Security

GoGo in-flight WiFi creates man-in-the-middle diddle

Join the mile-high club by getting screwed with fake certs


In-flight wifi service GoGo, once accused of facilitating excessive interception access for US law enforcement, has now been spotted using fake Google SSL certificates to spy on net traffic and prevent passengers from accessing video streaming services.

Google engineer Adrienne Porter Felt (@__apf__) noticed the fake SSL certificate which masqueraded as orginating from her employer and publicly called on the company to explain its actions.

Chief technology officer Anand Chari said only that it used the certificates to block streaming services while it upgraded network capacity and did not collect user data.

"Right now, Gogo is working on many ways to bring more bandwidth to an aircraft. Until then, we have stated that we don't support various streaming video sites and utilise several techniques to limit or block video streaming," Chari said in a statement.

"One of the recent off-the-shelf solutions that we use proxies secure video traffic to block it.

"Whatever technique we use to shape bandwidth, it impacts only some secure video streaming sites and does not affect general secure internet traffic."

But there were as Felt said "better ways to do it" other than creating a man-in-the-middle attack against users.

The company's willingness to exceed the mandatory requirements for the provision of telecommunications interception discovered by American Civil Liberties Union technologist Chris Soghoian and detailed by Wired extended the concerns beyond a debate on the legitimate use of bogus SSL certficates.


In September last year the company revealed in a letter (pdf) submitted to the Federal Communications Commission that it exceeded the requirements of the Communications Assistance for Law Enforcement (CALEA)

Gogo said at the time that an additional capability seemingly the use of CAPTCHA to prevent remote access was an apparent lone function that was not related to traffic monitoring.

The news should serve as a warning to onboard users wishing to keep their data out of government hands. ®

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LG intranet leaks suggest internal firesale of unsold, unreleased smartphones as biz exits the mobile market

Staff offered doomed handsets at knockdown prices in move reminiscent of HP's Palm episode

Following its decision to exit the smartphone biz, LG has reportedly started a fire sale of its unsold and unreleased assets, unloading them to staffers at a cutdown price.

Pics obtained from LG's intranet and leaked on Twitter show the company listing the LG Velvet 2 Pro (also referred to as the LG Rainbow) for the equivalent of ₩200,000, or roughly £125. The predecessor was sold carrier-locked for $599.

The bargain handset came with a few stipulations and caveats attached. For starters, would-be owners were warned the device would not receive any software updates, and would only have a six-month (later reportedly increased to 24 months) warranty. With only 3,000 units available, punters were limited to just two units per person, and were expressly forbidden to re-sell them.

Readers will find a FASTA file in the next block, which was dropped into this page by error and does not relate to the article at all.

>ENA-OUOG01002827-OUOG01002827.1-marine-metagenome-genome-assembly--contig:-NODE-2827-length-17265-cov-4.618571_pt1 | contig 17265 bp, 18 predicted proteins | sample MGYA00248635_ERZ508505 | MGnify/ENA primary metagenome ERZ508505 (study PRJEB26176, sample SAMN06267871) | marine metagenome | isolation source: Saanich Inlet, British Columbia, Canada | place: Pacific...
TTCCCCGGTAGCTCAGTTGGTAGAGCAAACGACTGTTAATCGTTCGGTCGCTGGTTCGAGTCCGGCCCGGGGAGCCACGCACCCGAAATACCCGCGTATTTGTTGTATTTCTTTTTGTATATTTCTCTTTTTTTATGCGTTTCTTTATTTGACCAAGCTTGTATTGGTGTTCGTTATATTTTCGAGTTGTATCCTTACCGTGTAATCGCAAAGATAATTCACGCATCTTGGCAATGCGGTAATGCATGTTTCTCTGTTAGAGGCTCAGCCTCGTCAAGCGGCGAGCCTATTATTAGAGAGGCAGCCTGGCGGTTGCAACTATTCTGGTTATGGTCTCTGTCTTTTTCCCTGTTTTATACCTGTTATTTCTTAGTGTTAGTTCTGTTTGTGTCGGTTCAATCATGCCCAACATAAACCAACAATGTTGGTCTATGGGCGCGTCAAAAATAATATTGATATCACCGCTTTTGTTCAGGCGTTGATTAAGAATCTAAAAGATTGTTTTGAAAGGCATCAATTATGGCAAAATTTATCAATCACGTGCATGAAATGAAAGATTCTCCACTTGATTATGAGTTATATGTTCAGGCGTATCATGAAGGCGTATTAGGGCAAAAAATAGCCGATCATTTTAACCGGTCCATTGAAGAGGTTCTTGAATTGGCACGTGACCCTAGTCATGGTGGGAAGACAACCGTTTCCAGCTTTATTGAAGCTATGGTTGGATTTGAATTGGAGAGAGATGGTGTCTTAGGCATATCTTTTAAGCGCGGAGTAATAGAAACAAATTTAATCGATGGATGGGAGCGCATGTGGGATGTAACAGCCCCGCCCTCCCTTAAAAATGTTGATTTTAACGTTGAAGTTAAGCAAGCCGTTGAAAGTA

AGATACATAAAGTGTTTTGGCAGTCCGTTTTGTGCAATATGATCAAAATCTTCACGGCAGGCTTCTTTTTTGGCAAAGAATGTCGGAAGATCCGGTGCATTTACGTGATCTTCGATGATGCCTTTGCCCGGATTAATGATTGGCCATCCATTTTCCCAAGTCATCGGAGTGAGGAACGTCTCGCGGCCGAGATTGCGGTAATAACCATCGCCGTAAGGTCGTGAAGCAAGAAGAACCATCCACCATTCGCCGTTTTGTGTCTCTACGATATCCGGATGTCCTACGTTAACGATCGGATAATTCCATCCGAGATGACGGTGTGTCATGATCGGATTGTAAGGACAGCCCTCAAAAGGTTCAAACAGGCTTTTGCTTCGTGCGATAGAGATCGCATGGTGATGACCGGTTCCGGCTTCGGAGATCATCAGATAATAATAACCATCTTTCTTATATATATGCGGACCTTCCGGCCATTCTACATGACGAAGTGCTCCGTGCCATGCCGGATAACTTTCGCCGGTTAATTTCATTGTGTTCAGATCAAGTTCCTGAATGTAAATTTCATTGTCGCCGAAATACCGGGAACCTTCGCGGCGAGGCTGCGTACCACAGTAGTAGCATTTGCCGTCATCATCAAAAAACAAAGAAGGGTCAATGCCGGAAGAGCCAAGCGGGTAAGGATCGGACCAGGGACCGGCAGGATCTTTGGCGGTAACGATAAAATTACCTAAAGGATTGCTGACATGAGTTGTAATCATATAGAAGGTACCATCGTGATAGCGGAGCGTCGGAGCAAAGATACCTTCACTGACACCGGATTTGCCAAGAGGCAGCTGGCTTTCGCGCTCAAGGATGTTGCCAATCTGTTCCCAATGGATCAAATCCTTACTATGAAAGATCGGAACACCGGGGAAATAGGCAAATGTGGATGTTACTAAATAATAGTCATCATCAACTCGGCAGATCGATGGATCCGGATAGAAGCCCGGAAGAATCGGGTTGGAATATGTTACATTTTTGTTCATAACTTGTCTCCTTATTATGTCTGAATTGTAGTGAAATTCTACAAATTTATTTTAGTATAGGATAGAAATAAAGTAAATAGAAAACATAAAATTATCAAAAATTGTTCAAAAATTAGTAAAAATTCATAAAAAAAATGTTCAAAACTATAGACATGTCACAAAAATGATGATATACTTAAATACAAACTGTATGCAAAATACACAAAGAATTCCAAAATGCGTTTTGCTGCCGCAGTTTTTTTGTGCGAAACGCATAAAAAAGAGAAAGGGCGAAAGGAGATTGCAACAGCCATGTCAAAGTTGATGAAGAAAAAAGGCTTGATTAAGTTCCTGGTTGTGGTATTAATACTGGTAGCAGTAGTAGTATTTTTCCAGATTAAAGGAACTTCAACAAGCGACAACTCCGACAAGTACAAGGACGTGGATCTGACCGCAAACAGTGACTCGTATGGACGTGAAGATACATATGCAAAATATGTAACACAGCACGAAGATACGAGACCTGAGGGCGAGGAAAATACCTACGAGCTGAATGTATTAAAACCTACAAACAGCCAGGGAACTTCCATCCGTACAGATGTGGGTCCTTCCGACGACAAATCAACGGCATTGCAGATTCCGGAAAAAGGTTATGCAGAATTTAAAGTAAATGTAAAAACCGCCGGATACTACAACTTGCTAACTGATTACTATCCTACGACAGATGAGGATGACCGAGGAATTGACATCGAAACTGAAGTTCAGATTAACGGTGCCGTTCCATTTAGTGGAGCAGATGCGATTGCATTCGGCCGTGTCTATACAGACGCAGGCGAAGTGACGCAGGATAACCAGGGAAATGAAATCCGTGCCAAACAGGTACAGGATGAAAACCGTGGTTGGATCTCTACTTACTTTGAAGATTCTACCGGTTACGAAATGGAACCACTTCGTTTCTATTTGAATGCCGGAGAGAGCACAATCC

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Reports link Bill Gates' departure from Microsoft board in 2020 with probe into employee affair

Gates denies connection

The Microsoft board was conducting an investigation into Bill Gates' alleged "inappropriate" romantic relationship with a female Microsoft employee when he resigned in 2020, according to two investigative reports that appeared over the weekend.

The employee was not named and a Gates Ventures spokesperson denied the two incidents were linked, telling The Register that Gates' "decision to transition off the board was in no way related to this matter. In fact, he had expressed an interest in spending more time on his philanthropy starting several years earlier."

They also stated: "There was an affair almost 20 years ago which ended amicably."

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Oracle sues Envisage claiming unauthorized database use amid licensing crackdown

Fiscal year end forecast: Cloudy with a chance of litigation

Oracle this month filed a lawsuit against Envisage Technologies, claiming the Bloomington, Indiana-based IT firm has been violating its copyrights by running Oracle Database on Amazon Web Services in an improper way.

The complaint [PDF], filed in a US federal district court in California, alleges Envisage has been operating its Acadis Readiness Suite – a collection of training and compliance software aimed at public-safety officials – in conjunction with a version of Oracle Database Standard Edition 1 (SE1) from 2006 hosted by Amazon in its cloud.

Envisage, Oracle claims, deploys its applications on Amazon Relational Database Service (Amazon RDS) without the appropriate license, serving more than 2m public safety professionals (police officers, firefighters, etc) and over 11,000 government agencies. That is to say, Envisage uses a version of Oracle Database hosted on Amazon RDS, and Oracle doesn't believe this is correctly licensed.

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Space is hard: Rocket Lab's 20th Electron launch fails

Firm working with FAA to 'investigate the anomaly' after second stage sputters

What was supposed to have been a milestone in Rocket Lab's march toward reusability turned into a mishap over the weekend as a borked second stage sent the payload on the company's 20th Electron launch back to Earth considerably earlier than planned.

Delicately described as an "anomaly" by Rocket Lab, problems seemed to begin seconds after the second stage was ignited. Those watching the livestream of the event were treated to the sight of the stage shutting down prematurely after what appeared to be a tumble. Telemetry then showed the rocket slowing down before Rocket Lab pulled the plug.

The flight of the first stage looked to be nominal, having left the pad at launch complex 1A on New Zealand's Māhia Peninsula on 15 May at 11:11 UTC following a hold due to upper-level winds. There was a furore over the loss of the payload - two of BlackSky's satellites were destroyed, but somewhat lost in that was the fact the first stage made a successful descent to the ocean, under parachute and, according to Rocket Lab, the "recovery team is working to retrieve the stage from the ocean as planned."